In Indonesia, when there is a ban of palm oil exports, the first reaction of the palm oil industry, especially the corporations, seems to be to push the price of raw materials from the farmers down. This led to demonstrations by farmers in Indonesia and resulted in the government lifting the export ban. But damage had been done to the market for palm oil as stocks surged, and demand patterns shifted. But then when there was a reversal in their trade policy, releasing the burgeoning supplies of palm oil on the world markets, prices tumbled, dropping 53% to $3,632 Ringgit by early July.  Soybean oil prices peaked one day after palm oil prices peaked.  And following palm oil down, soybean oil dropped from 91 cents/lb to 60 cents/lb, a 34% decline.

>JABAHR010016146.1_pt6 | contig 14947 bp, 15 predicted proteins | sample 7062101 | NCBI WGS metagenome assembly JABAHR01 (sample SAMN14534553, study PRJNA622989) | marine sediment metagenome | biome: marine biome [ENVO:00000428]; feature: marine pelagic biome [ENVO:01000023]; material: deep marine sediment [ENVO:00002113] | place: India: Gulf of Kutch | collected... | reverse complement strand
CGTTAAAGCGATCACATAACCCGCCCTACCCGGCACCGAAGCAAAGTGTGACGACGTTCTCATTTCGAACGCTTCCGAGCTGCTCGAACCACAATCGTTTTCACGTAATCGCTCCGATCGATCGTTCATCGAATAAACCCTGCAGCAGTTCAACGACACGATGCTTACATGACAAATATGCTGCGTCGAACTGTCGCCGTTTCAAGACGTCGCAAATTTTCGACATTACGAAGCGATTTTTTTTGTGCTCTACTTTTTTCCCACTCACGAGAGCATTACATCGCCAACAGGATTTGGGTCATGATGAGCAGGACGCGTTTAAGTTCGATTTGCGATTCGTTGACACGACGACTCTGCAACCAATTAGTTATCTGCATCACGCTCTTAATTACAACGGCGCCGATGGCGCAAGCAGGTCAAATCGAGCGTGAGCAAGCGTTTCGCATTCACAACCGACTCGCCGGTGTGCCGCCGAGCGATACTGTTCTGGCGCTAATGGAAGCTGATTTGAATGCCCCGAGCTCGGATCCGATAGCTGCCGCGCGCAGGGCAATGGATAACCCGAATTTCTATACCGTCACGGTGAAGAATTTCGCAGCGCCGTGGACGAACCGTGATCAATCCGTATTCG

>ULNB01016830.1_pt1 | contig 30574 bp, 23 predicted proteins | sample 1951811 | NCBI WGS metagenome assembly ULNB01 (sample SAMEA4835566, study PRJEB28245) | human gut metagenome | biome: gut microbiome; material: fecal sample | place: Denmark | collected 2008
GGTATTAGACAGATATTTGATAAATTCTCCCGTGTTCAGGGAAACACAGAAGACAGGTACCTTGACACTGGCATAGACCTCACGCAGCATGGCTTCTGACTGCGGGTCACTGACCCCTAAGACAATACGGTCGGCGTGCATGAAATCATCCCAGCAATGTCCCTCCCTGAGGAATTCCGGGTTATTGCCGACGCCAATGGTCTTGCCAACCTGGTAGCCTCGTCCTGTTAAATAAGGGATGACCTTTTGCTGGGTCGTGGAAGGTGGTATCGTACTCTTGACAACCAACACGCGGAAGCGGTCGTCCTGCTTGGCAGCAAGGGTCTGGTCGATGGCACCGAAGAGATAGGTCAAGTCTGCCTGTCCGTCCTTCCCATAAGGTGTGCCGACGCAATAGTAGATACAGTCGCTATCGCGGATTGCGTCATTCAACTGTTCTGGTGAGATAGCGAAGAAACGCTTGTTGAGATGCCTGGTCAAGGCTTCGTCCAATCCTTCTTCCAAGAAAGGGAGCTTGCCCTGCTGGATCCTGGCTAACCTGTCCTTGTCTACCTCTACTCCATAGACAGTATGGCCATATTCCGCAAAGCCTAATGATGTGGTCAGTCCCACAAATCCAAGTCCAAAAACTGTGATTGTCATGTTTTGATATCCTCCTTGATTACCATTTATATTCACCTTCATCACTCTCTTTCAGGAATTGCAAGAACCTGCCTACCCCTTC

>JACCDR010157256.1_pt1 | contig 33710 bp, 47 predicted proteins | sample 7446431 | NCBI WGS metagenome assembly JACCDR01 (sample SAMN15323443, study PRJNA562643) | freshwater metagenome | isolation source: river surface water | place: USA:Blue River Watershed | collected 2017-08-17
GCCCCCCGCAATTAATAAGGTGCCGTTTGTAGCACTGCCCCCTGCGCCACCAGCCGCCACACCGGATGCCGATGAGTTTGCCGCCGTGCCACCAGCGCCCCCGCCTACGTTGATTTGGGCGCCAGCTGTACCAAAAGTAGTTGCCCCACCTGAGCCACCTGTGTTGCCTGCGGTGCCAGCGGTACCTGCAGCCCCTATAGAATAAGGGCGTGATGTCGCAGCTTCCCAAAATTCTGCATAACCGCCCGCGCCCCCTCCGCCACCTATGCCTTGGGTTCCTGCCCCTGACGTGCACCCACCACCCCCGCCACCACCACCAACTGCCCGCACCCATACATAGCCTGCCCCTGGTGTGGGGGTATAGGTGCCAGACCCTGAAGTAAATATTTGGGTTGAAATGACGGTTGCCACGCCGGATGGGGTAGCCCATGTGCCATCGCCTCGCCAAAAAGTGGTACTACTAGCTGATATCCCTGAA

The ban was nothing new for Indonesia, said Françoise Nicolas, director of the Center for Asian Studies at the Paris-based French Institute of International Relations. It simply came “at a bad moment” when oils elsewhere were being affected by other factors, she said. 

What is surprising, she said, is that the ban was lifted before the price had dropped. Instead, the government announced the implementation of a domestic market obligation that would require producers to sell a percentage of their product locally at a set price, while the Indonesian Bureau of Logistics, the country’s food procurement agency, will create a cooking oil stockpile. 

The policy amendments have reportedly?slowed down access to palm oil export permits, leaving Indonesian stores still full of palm fruits, and farmers unable to sell their product. In a bid to get things moving again, the government has lowered the maximum export tax and levy from $575 to $488 per metric ton?and launched an initiative to see 1 million metric tons of palm oil products?shipped by the end of July.